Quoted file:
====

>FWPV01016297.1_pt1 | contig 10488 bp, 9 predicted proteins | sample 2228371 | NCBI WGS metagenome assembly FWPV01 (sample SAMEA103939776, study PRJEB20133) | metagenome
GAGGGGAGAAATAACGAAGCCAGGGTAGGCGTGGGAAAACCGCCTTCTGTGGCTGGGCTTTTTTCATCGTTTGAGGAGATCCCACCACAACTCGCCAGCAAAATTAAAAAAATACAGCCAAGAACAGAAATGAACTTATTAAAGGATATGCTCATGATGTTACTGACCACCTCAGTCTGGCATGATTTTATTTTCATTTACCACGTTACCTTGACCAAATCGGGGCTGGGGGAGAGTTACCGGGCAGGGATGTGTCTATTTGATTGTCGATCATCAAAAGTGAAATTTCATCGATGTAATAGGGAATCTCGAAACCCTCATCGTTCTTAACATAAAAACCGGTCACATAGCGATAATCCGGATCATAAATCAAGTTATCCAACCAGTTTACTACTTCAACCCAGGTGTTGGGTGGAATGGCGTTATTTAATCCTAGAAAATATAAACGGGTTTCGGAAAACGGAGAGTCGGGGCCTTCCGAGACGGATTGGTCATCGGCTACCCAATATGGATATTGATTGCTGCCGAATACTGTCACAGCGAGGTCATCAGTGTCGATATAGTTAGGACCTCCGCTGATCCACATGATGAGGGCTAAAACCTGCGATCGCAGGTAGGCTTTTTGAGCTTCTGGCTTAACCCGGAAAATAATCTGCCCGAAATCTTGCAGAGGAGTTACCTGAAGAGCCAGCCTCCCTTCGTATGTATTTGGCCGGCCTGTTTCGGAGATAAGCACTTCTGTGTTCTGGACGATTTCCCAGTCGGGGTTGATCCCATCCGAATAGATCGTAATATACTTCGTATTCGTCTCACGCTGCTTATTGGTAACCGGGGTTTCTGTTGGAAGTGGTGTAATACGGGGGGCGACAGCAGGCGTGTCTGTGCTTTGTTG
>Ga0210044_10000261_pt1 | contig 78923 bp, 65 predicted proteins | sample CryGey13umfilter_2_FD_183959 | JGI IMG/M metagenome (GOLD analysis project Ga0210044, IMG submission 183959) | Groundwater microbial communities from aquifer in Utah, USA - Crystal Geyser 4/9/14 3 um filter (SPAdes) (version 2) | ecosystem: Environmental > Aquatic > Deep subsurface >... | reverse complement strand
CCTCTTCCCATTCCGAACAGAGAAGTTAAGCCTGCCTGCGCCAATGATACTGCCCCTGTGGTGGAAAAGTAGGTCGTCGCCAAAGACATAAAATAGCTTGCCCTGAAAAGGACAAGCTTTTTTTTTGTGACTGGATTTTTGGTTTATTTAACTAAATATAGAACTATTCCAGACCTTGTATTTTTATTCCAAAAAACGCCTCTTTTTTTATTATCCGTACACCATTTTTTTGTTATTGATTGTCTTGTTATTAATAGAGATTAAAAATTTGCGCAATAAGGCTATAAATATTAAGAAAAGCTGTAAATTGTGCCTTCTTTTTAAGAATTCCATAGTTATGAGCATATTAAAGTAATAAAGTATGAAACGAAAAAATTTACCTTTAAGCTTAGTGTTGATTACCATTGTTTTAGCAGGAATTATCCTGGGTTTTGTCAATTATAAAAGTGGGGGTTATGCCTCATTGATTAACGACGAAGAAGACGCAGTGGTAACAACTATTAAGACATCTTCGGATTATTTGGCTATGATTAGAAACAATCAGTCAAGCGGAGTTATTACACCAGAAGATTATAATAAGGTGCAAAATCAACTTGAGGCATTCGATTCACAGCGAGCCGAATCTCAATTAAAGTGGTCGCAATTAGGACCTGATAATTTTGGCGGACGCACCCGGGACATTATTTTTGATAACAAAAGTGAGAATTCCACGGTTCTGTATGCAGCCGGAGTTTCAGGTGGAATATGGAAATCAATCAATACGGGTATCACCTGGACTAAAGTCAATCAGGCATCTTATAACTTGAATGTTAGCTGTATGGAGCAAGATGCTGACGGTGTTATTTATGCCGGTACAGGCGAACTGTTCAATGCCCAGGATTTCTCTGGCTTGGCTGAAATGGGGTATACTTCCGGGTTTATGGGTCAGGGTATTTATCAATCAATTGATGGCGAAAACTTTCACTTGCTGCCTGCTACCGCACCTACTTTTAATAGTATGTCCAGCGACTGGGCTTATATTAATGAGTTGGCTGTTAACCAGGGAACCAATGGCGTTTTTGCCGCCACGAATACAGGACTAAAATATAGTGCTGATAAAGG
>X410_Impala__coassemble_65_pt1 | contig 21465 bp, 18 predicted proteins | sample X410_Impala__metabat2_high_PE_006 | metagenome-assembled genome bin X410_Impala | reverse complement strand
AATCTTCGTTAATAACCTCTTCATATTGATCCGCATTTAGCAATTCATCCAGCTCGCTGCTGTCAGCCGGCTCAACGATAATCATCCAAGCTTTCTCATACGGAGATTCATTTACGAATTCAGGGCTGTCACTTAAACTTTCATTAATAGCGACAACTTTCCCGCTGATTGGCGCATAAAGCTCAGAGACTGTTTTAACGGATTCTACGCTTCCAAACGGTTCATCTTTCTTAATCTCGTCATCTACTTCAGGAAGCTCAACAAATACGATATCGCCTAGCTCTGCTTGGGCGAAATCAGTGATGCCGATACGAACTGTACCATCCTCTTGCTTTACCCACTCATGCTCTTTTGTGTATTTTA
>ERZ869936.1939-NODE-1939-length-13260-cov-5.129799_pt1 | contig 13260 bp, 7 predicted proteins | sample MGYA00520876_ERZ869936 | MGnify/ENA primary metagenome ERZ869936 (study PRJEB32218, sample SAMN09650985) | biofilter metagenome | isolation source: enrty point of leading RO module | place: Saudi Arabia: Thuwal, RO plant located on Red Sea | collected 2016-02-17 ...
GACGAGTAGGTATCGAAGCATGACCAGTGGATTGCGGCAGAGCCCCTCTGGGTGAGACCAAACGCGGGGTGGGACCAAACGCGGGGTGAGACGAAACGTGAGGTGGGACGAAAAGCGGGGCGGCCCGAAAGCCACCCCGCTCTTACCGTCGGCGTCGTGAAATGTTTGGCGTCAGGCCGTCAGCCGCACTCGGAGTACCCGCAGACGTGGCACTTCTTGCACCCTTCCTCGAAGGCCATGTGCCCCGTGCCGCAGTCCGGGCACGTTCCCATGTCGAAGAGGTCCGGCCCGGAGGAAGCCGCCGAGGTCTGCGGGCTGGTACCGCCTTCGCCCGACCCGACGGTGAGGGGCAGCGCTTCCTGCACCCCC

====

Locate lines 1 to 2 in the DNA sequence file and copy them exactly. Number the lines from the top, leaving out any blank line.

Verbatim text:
>FWPV01016297.1_pt1 | contig 10488 bp, 9 predicted proteins | sample 2228371 | NCBI WGS metagenome assembly FWPV01 (sample SAMEA103939776, study PRJEB20133) | metagenome
GAGGGGAGAAATAACGAAGCCAGGGTAGGCGTGGGAAAACCGCCTTCTGTGGCTGGGCTTTTTTCATCGTTTGAGGAGATCCCACCACAACTCGCCAGCAAAATTAAAAAAATACAGCCAAGAACAGAAATGAACTTATTAAAGGATATGCTCATGATGTTACTGACCACCTCAGTCTGGCATGATTTTATTTTCATTTACCACGTTACCTTGACCAAATCGGGGCTGGGGGAGAGTTACCGGGCAGGGATGTGTCTATTTGATTGTCGATCATCAAAAGTGAAATTTCATCGATGTAATAGGGAATCTCGAAACCCTCATCGTTCTTAACATAAAAACCGGTCACATAGCGATAATCCGGATCATAAATCAAGTTATCCAACCAGTTTACTACTTCAACCCAGGTGTTGGGTGGAATGGCGTTATTTAATCCTAGAAAATATAAACGGGTTTCGGAAAACGGAGAGTCGGGGCCTTCCGAGACGGATTGGTCATCGGCTACCCAATATGGATATTGATTGCTGCCGAATACTGTCACAGCGAGGTCATCAGTGTCGATATAGTTAGGACCTCCGCTGATCCACATGATGAGGGCTAAAACCTGCGATCGCAGGTAGGCTTTTTGAGCTTCTGGCTTAACCCGGAAAATAATCTGCCCGAAATCTTGCAGAGGAGTTACCTGAAGAGCCAGCCTCCCTTCGTATGTATTTGGCCGGCCTGTTTCGGAGATAAGCACTTCTGTGTTCTGGACGATTTCCCAGTCGGGGTTGATCCCATCCGAATAGATCGTAATATACTTCGTATTCGTCTCACGCTGCTTATTGGTAACCGGGGTTTCTGTTGGAAGTGGTGTAATACGGGGGGCGACAGCAGGCGTGTCTGTGCTTTGTTG